Alumni don't want Desmond Tutu to speak at Gonzaga

c. 2012 Religion News Service SPOKANE, Wash. (RNS) Archbishop Desmond Tutu is slated to deliver the commencement address next month to Gonzaga University's graduating class. A group of alumni, however, are saying he isn't welcome and are urging administrators to withdraw the invitation.

Patrick Kirby, a 1993 Gonzaga graduate, said Tutu is pro-abortion rights, has made offensive statements toward Jews and supports contraception and the ordination of gay clergy and shouldn't be honored by a Catholic institution.

The university plans to give Tutu an honorary Doctor of Laws degree at commencement. Kirby, a local attorney, said Tutu's visit violates the U.S. bishop's 2004 policy, "Catholics in Political Life." The policy states that Catholic institutions should not honor those "who act in defiance of our fundamental moral principles."

Kirby and his wife, Maureen, who is a Gonzaga alumna, launched an online petition lobbying for the university to choose a different commencement speaker. Nearly 700 people worldwide have signed the petition, which was delivered to Gonzaga President Thayne McCulloh on Friday (April 13).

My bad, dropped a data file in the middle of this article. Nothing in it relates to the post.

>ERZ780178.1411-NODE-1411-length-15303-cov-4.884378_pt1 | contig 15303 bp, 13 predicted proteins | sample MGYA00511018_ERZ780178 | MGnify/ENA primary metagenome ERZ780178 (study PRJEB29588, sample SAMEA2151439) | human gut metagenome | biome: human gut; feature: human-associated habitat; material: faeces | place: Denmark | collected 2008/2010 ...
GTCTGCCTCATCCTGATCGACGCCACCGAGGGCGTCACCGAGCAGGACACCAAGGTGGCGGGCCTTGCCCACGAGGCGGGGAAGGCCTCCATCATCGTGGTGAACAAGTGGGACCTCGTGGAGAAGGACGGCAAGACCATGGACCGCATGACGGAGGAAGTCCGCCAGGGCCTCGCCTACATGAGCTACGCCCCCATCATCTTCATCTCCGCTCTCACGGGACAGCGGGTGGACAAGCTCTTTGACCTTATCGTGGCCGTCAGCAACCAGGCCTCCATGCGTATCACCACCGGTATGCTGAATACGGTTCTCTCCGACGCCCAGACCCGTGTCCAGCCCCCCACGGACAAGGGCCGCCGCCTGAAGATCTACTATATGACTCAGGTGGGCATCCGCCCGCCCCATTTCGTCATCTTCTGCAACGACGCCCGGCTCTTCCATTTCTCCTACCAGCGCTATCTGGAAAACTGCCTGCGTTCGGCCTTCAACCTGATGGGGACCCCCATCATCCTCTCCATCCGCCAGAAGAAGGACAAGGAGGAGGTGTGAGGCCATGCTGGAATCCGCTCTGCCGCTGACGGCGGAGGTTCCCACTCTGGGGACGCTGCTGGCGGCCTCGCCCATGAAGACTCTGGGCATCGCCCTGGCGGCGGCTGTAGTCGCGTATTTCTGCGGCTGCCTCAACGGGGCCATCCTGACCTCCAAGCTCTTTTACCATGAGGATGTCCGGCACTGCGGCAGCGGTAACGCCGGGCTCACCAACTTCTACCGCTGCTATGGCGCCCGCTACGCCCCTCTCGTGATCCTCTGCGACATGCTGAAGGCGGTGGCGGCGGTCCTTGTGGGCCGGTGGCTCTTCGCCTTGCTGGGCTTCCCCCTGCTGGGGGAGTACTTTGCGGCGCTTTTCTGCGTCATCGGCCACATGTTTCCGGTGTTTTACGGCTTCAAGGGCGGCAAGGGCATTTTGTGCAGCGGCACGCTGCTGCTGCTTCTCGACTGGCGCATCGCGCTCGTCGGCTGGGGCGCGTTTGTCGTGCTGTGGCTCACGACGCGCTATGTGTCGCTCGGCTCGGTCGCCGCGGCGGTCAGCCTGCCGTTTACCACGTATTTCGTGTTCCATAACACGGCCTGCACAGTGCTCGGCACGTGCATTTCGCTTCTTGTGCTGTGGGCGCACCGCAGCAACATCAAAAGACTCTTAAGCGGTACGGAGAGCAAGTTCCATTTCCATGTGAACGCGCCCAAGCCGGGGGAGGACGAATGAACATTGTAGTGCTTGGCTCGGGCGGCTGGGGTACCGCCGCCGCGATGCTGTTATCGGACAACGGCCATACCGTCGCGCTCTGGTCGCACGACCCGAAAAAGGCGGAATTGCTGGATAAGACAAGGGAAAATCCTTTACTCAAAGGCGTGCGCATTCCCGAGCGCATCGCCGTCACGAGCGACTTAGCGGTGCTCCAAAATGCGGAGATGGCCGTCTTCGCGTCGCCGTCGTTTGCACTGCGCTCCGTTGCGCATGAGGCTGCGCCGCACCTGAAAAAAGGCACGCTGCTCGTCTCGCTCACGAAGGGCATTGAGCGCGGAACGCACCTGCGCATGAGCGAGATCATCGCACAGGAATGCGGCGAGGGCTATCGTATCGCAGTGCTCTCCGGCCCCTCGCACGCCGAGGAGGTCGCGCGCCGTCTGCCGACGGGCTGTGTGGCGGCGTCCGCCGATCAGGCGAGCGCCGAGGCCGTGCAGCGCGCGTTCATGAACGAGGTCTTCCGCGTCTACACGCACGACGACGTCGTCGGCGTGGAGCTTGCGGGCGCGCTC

"I don't have any realistic expectations that they'll do that (cancel Tutu's invitation). The goal for me is to bring attention to it and hopefully remind administrators at Gonzaga about their Catholic identity and how far they've wandered away from it," Kirby said.

He said Catholic institutions all across the U.S. are choosing popularity over morality by honoring and hiring people who do not represent Catholic values, which he said sends an unclear message to students.

Gonzaga administrators are not commenting on the petition. In a February press release, however, McCulloh said Tutu was "a living exemplar of Gonzaga's historic commitment to the ideals of equality and a free society as a Catholic, Jesuit and humanistic University."

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